Graphmatech, Graphenea, and Northvolt have succeeded in up-cycling end-of-life EV batteries into graphene oxide at industrial pilot scale. This breakthrough uses the material left after Northvolt has extracted valuable metals and minerals. Until now, that remaining material has been waste.
Emma Nehrenheim, Chief Environmental Officer of Northvolt, states: The upcycling of graphene oxide from recycled batteries represents a great development in our pursuit of a sustainable battery industry in Europe. Batteries contain an abundance of valuable materials which we can recover to reduce our dependence on mining and producing fresh materials. We are proud to have contributed to this development.
Northvolt has supported Graphmatech by optimizing its recycling process at Northvolt Labs recycling plant to obtain a feed of graphite-based material for Graphmatech of sufficient purity to enable upcycling into graphene oxide.
Graphene oxide is a strategic material that European companies often source from outside the region. Graphmatech and Graphena will now scale up production to deliver an ample European supply of graphene oxide.
Graphmatech uses modified graphene oxide in materials and products it delivers to support the green transition, including hydrogen pressure vessels and pipes that leak 40% less hydrogen than current technology.
Modified graphene oxide can be added to metals to create materials which are more conductive, stronger and tougher than alternatives, whilst reducing metal consumption, making it an attractive and useful material within the green transition.
Jesus de la Fuente, CEO of Graphenea Advanced Materials, states: “Producing graphene oxide from end-of-life batteries makes the entire graphene value chain more sustainable and cost effective.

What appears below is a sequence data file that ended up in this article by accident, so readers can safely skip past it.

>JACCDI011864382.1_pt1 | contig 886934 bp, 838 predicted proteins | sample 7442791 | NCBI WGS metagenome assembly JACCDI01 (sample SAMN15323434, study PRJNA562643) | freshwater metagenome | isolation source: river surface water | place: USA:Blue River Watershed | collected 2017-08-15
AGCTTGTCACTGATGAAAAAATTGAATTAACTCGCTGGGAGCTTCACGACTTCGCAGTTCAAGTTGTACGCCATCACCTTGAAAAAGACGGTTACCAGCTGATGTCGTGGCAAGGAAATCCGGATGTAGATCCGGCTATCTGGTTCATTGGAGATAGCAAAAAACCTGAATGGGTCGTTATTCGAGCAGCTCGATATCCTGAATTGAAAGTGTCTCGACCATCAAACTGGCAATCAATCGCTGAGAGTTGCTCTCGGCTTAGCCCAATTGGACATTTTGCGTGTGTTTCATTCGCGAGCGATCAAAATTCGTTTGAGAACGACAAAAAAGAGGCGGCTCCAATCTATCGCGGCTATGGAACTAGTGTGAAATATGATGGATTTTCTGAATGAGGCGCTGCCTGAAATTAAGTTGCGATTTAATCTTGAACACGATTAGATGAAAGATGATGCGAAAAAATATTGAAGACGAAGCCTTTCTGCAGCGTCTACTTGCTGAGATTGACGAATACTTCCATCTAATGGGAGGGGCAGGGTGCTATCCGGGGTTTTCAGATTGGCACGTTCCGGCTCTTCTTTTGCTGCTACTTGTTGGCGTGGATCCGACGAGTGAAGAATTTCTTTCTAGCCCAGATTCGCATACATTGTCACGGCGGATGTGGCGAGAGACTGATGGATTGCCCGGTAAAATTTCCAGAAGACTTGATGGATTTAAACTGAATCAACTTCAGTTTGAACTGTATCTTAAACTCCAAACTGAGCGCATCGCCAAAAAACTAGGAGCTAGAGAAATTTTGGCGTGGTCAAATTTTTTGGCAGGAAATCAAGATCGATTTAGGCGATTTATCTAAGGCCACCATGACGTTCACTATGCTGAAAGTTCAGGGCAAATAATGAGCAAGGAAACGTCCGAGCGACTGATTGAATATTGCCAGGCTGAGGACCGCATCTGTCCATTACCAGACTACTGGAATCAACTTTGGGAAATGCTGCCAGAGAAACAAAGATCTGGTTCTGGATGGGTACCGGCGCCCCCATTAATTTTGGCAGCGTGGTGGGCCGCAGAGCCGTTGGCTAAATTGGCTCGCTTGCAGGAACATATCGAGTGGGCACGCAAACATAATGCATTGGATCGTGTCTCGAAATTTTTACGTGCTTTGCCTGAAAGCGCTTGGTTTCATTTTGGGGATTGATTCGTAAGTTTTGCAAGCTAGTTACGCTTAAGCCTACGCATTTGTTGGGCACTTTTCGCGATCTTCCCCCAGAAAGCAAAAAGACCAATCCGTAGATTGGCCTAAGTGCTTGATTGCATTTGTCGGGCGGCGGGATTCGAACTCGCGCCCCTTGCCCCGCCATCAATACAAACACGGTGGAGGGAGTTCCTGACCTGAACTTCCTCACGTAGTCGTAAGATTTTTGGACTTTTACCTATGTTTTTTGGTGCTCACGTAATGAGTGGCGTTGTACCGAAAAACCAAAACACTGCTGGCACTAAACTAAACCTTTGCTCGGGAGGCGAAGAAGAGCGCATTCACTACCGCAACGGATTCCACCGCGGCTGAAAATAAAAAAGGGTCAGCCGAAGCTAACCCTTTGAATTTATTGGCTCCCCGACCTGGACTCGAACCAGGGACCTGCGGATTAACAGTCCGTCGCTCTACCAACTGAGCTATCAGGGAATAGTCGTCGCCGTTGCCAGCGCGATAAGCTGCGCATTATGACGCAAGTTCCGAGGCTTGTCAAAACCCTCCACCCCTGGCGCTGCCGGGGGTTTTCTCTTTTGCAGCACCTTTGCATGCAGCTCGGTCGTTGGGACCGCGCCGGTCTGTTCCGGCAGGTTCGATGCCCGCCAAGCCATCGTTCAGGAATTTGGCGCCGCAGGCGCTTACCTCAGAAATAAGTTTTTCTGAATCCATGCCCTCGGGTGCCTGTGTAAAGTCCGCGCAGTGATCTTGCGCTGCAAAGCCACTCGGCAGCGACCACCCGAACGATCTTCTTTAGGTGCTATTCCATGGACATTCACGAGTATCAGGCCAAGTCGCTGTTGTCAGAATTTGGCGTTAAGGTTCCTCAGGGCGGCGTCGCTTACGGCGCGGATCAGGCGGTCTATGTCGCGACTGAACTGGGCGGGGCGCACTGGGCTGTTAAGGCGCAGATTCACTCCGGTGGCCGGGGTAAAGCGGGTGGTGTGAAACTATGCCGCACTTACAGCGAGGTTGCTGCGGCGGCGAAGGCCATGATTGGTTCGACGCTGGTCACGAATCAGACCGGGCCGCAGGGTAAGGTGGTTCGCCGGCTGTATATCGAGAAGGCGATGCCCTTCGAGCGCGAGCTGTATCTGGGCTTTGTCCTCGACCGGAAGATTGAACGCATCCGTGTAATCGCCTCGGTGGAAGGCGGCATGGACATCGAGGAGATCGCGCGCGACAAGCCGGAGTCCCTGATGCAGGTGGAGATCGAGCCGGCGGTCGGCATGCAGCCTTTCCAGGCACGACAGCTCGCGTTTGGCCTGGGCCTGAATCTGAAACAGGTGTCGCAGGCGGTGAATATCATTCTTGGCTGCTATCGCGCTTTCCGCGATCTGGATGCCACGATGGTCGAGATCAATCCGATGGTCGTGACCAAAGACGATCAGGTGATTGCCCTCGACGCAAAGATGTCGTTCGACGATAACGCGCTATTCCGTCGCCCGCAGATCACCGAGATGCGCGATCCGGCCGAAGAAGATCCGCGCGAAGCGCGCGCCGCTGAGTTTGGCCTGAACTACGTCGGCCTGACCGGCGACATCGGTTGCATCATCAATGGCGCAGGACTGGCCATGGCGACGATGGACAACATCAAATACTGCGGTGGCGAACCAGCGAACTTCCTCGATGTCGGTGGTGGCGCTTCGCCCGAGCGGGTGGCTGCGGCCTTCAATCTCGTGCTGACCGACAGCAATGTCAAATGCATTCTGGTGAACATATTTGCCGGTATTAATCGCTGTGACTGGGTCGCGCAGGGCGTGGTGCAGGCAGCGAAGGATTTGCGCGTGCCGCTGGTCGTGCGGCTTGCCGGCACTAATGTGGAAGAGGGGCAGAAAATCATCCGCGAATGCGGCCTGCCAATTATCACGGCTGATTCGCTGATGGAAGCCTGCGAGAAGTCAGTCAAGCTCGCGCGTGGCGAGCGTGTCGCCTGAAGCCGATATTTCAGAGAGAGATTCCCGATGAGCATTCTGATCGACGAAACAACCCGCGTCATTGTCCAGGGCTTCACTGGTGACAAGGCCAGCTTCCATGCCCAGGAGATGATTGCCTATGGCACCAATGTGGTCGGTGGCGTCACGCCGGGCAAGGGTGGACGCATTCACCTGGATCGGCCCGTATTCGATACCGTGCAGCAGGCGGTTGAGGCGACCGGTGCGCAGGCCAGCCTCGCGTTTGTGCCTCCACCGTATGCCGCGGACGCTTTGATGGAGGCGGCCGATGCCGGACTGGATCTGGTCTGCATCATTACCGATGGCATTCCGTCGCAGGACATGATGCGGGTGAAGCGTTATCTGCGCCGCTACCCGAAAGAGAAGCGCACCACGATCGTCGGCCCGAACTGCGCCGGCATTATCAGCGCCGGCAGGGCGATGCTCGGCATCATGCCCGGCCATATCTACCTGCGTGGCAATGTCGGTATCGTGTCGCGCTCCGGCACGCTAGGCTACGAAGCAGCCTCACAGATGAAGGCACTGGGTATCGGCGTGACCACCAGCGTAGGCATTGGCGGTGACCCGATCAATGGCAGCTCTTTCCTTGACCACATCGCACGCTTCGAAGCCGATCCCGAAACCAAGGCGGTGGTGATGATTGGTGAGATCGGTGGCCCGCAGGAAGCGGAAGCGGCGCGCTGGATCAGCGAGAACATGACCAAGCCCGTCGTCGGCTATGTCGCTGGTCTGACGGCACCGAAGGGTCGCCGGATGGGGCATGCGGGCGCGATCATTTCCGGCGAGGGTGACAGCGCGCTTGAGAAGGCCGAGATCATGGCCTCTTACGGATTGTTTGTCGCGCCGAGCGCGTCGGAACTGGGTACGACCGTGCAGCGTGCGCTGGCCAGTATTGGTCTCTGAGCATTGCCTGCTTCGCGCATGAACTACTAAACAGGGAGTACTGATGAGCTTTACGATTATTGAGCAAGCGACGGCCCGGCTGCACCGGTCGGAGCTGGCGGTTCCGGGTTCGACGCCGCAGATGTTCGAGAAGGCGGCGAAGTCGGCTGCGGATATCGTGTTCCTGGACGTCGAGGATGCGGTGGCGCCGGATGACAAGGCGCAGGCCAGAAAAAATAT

In May, Northvolt–Hydro battery recycling joint venture Hydrovolt began commercial recycling operations in Fredrikstad, southern Norway. Hydrovolt is Europe’s largest electric vehicle battery recycling plant, capable of processing approximately 12,000 tons of battery packs per year (around 25,000 EV batteries). With the plant now online, a sustainable solution for handling Norway’s entire volume of electric vehicle batteries being retired from the market, or reaching end-of-life, is now available.
Integrated with a novel process design, Hydrovolt can recover and isolate some 95% of the materials in a battery including, plastics, copper, aluminum and black mass (a compound containing nickel, manganese, cobalt and lithium). Several novel concepts designed to maximise recovery of materials are found within the plant, including a dust collection system which ensures valuable material typically lost through mechanical recycling steps is captured.
Hydrovolt is exploring an expansion of recycling capacity within Europe, with a long-term target to recycle approximately 70,000 tons of battery packs by 2025 and 300,000 tons of battery packs by 2030, equivalent to approximately 150,000 EV batteries in 2025 and 500,000 in 2030.